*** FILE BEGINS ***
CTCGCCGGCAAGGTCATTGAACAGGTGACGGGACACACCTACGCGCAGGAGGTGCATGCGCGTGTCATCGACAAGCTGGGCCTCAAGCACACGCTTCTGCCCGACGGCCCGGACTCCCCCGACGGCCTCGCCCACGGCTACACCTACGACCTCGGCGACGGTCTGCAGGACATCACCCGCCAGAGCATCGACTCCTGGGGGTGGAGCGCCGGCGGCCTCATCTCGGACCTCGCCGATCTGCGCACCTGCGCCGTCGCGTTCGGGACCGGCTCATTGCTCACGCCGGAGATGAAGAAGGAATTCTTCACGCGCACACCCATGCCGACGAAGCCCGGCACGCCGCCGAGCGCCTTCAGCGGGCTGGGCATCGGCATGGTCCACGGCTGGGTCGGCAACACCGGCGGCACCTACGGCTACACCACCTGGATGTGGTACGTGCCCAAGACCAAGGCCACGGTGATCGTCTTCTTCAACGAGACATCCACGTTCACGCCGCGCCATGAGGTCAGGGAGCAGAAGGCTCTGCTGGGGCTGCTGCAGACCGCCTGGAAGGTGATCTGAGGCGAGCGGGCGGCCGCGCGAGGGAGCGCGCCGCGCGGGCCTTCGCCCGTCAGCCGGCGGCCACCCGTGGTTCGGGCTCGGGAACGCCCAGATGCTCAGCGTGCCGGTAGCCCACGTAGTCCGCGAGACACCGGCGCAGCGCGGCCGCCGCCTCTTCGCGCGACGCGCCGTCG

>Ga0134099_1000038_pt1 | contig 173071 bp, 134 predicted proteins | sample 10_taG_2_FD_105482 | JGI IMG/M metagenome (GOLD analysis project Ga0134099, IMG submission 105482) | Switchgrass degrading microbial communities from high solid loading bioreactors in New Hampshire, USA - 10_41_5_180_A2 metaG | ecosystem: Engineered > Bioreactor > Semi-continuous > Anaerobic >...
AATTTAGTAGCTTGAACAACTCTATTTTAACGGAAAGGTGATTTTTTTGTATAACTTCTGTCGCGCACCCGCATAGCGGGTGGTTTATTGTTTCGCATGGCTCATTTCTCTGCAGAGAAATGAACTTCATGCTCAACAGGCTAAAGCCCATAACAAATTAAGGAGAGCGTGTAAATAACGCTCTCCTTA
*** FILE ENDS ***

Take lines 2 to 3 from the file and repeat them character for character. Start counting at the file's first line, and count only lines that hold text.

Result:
>Ga0134099_1000038_pt1 | contig 173071 bp, 134 predicted proteins | sample 10_taG_2_FD_105482 | JGI IMG/M metagenome (GOLD analysis project Ga0134099, IMG submission 105482) | Switchgrass degrading microbial communities from high solid loading bioreactors in New Hampshire, USA - 10_41_5_180_A2 metaG | ecosystem: Engineered > Bioreactor > Semi-continuous > Anaerobic >...
AATTTAGTAGCTTGAACAACTCTATTTTAACGGAAAGGTGATTTTTTTGTATAACTTCTGTCGCGCACCCGCATAGCGGGTGGTTTATTGTTTCGCATGGCTCATTTCTCTGCAGAGAAATGAACTTCATGCTCAACAGGCTAAAGCCCATAACAAATTAAGGAGAGCGTGTAAATAACGCTCTCCTTA